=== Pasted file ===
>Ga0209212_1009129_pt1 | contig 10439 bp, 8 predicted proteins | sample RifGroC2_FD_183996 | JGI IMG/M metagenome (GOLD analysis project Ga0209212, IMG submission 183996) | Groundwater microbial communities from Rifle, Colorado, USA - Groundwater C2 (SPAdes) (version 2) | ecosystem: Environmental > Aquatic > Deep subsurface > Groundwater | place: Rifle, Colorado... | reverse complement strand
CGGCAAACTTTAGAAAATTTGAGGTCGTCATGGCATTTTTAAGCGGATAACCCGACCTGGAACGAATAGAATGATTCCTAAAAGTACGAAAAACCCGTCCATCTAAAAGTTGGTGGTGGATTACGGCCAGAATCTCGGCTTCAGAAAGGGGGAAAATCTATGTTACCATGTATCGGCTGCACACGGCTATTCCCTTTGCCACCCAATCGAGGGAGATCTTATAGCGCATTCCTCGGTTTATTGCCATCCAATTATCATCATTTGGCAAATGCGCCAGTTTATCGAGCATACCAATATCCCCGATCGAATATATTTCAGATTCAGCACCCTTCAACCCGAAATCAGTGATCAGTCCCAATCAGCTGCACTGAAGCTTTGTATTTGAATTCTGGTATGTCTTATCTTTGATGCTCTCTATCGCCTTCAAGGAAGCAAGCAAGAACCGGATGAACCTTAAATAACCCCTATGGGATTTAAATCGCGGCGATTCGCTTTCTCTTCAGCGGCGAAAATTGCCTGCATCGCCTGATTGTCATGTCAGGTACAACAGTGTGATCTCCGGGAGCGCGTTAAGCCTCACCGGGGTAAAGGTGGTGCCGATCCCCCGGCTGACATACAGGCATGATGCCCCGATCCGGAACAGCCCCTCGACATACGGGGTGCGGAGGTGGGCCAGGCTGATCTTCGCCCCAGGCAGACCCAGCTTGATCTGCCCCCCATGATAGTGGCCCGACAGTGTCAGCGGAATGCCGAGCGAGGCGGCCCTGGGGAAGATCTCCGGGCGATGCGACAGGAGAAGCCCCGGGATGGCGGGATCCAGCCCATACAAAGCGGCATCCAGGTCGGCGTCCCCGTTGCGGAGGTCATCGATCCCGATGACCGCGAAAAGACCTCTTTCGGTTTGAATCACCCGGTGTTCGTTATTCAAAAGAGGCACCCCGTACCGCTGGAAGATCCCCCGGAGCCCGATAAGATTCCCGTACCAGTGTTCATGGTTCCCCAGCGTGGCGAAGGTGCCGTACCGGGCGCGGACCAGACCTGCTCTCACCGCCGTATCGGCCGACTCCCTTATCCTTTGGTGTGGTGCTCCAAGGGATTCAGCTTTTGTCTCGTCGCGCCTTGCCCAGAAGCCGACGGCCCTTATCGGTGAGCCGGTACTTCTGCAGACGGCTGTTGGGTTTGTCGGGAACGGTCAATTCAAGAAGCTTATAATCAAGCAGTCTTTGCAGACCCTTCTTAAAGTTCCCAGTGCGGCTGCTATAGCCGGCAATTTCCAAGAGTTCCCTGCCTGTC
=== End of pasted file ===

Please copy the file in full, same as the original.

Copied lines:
>Ga0209212_1009129_pt1 | contig 10439 bp, 8 predicted proteins | sample RifGroC2_FD_183996 | JGI IMG/M metagenome (GOLD analysis project Ga0209212, IMG submission 183996) | Groundwater microbial communities from Rifle, Colorado, USA - Groundwater C2 (SPAdes) (version 2) | ecosystem: Environmental > Aquatic > Deep subsurface > Groundwater | place: Rifle, Colorado... | reverse complement strand
CGGCAAACTTTAGAAAATTTGAGGTCGTCATGGCATTTTTAAGCGGATAACCCGACCTGGAACGAATAGAATGATTCCTAAAAGTACGAAAAACCCGTCCATCTAAAAGTTGGTGGTGGATTACGGCCAGAATCTCGGCTTCAGAAAGGGGGAAAATCTATGTTACCATGTATCGGCTGCACACGGCTATTCCCTTTGCCACCCAATCGAGGGAGATCTTATAGCGCATTCCTCGGTTTATTGCCATCCAATTATCATCATTTGGCAAATGCGCCAGTTTATCGAGCATACCAATATCCCCGATCGAATATATTTCAGATTCAGCACCCTTCAACCCGAAATCAGTGATCAGTCCCAATCAGCTGCACTGAAGCTTTGTATTTGAATTCTGGTATGTCTTATCTTTGATGCTCTCTATCGCCTTCAAGGAAGCAAGCAAGAACCGGATGAACCTTAAATAACCCCTATGGGATTTAAATCGCGGCGATTCGCTTTCTCTTCAGCGGCGAAAATTGCCTGCATCGCCTGATTGTCATGTCAGGTACAACAGTGTGATCTCCGGGAGCGCGTTAAGCCTCACCGGGGTAAAGGTGGTGCCGATCCCCCGGCTGACATACAGGCATGATGCCCCGATCCGGAACAGCCCCTCGACATACGGGGTGCGGAGGTGGGCCAGGCTGATCTTCGCCCCAGGCAGACCCAGCTTGATCTGCCCCCCATGATAGTGGCCCGACAGTGTCAGCGGAATGCCGAGCGAGGCGGCCCTGGGGAAGATCTCCGGGCGATGCGACAGGAGAAGCCCCGGGATGGCGGGATCCAGCCCATACAAAGCGGCATCCAGGTCGGCGTCCCCGTTGCGGAGGTCATCGATCCCGATGACCGCGAAAAGACCTCTTTCGGTTTGAATCACCCGGTGTTCGTTATTCAAAAGAGGCACCCCGTACCGCTGGAAGATCCCCCGGAGCCCGATAAGATTCCCGTACCAGTGTTCATGGTTCCCCAGCGTGGCGAAGGTGCCGTACCGGGCGCGGACCAGACCTGCTCTCACCGCCGTATCGGCCGACTCCCTTATCCTTTGGTGTGGTGCTCCAAGGGATTCAGCTTTTGTCTCGTCGCGCCTTGCCCAGAAGCCGACGGCCCTTATCGGTGAGCCGGTACTTCTGCAGACGGCTGTTGGGTTTGTCGGGAACGGTCAATTCAAGAAGCTTATAATCAAGCAGTCTTTGCAGACCCTTCTTAAAGTTCCCAGTGCGGCTGCTATAGCCGGCAATTTCCAAGAGTTCCCTGCCTGTC